While reading The Goal, it became evident that there were operating decisions that needed to be made in order for Al’s plant to turn the corner and make a profit. Some of the decisions Al needed to make were outlined in our text book, and include, but are not limited to: process and capacity design, inventory, scheduling and quality. The plant was also in need of determining which strategy of competitive advantage they would ultimately employ. Further, Al would have to use each of the “plinc” acronyms (plan, lead, influence, negotiate and communicate) at some point of a decision throughout the novel.
Examples of Operation Management Decisions
Process and Capacity Design
This decision was an integral factor in The Goal and is especially important within manufacturing firms. Initially, one of the main issues Al’s plant had was being consumed by severely past due orders to customers. Al believed because his plant had new technology (robots) this would improve efficiencies during production. Unfortunately, the measurement tools Al and his staff were using were not telling the entire story. While it looked like his plant was producing products at a very efficient cost and rate, they still were behind on orders. More importantly, they were losing money. They hadn’t yet figured out what the ‘goal’ was; to make money.
By taking a closer look at all of his machines’ inputs and outputs, Al and his team were able to identify which machines had bottlenecks and implemented new processes and procedures to appropriately deal with capacity and inventory flow at each station. For example the team implemented putting red or green flags on products. This initially let employees know which product to work on first.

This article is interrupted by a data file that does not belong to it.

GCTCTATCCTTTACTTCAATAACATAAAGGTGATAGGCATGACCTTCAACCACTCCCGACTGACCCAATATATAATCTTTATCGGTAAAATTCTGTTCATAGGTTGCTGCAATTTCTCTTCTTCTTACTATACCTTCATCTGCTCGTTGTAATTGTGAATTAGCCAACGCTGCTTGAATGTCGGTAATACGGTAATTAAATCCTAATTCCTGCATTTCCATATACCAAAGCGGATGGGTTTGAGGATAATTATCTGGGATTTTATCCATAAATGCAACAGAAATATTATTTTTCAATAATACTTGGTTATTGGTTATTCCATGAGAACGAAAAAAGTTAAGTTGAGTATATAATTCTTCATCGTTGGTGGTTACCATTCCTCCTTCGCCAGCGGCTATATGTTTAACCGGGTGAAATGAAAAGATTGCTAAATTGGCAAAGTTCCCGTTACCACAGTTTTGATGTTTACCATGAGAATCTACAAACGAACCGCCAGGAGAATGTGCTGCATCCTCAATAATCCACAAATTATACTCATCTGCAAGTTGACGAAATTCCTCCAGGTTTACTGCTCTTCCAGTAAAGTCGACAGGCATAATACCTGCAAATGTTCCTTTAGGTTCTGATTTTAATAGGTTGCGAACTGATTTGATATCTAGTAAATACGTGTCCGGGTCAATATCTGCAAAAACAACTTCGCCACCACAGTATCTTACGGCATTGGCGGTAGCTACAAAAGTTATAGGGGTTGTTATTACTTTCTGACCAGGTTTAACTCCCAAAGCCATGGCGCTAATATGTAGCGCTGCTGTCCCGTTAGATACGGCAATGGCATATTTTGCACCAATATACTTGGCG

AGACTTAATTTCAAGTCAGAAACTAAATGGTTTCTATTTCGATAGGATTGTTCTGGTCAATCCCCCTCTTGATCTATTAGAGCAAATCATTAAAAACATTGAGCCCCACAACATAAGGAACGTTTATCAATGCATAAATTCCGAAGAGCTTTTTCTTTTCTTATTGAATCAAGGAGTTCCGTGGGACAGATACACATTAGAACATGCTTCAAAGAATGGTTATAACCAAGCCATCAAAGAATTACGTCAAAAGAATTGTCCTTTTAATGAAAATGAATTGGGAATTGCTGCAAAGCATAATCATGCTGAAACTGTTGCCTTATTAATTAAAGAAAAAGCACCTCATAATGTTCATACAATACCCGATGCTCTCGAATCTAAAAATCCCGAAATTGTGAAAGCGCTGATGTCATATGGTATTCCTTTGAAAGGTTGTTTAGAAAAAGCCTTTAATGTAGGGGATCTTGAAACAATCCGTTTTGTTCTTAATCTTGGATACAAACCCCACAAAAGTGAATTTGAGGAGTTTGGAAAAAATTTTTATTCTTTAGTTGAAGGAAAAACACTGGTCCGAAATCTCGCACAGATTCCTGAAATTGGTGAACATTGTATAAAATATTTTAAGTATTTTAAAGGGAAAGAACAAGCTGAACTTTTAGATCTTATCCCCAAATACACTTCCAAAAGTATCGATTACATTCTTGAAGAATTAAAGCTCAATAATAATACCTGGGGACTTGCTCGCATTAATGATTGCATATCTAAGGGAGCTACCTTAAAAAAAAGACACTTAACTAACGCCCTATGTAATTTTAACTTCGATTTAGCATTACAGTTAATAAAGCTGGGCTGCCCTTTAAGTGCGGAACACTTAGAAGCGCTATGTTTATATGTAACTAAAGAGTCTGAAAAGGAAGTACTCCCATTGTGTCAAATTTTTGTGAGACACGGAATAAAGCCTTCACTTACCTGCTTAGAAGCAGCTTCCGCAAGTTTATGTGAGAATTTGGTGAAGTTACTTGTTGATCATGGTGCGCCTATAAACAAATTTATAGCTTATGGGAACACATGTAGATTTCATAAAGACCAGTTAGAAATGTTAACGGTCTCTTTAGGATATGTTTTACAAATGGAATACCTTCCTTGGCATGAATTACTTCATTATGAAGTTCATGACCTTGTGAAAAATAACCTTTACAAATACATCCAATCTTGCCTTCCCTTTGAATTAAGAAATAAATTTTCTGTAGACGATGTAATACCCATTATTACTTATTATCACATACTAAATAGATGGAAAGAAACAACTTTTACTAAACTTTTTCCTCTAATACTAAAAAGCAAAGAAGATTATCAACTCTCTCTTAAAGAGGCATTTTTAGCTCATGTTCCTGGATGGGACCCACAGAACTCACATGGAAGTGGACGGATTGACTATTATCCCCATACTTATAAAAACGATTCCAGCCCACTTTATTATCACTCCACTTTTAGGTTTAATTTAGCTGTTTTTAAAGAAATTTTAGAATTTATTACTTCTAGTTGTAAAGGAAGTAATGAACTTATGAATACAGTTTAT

The inventory examples were very interesting. In the beginning, Al’s team didn’t always have the product they needed to finish a job, but inventories were up. This meant the plant was producing products that weren’t needed so they could show the division that cost efficiencies were improving. Once they identified the bottlenecks and made adjustments, the plant was able to produce products for orders in a much more timely fashion. Customer satisfaction increased because orders were finally arriving on time. Once the plant learned how to truly run its operations, they were able to offer orders quicker and eventually faster than their competitors. It’s pretty evident that Al’s plant was strategically competing on response due to increased:
Reliability – Orders were delivered when promised, sometimes quicker.
Timeliness – The plant was able to cut down lead times from 5-6 months to 2-4 weeks.
Flexibility – Worked with Bucky and the constraints of the plant to win a large order.
Previously, the management felt that workers should be doing something (working) 100% of the time. With the new processes in place, some workers could be idle for 20-30 minutes at a time. Finally, it was determined that it wouldn’t hurt the bottom line for an employee to be idle at times because those costs were already accounted for. Plants that had employees working 100% of the time increased inventories, but didn’t increase throughput.
Additionally, it was determined the plant could operate efficiently by decreasing batch sizes. Further, more throughput meant more revenues and income to the bottom line.
Last, they began to have different parts go through heat treatment at the same time instead of waiting to heat treat the same types of products together. This freed up a bottleneck which demonstrated why scheduling is so important.
Quality is also a huge part of Operations Managers responsibility as outlined in The Goal. Al moved QC in front of bottleneck areas so that products with issues could be discarded before they went through these machines. Previously, QC was towards the end of the process, and items that went through bottle necks that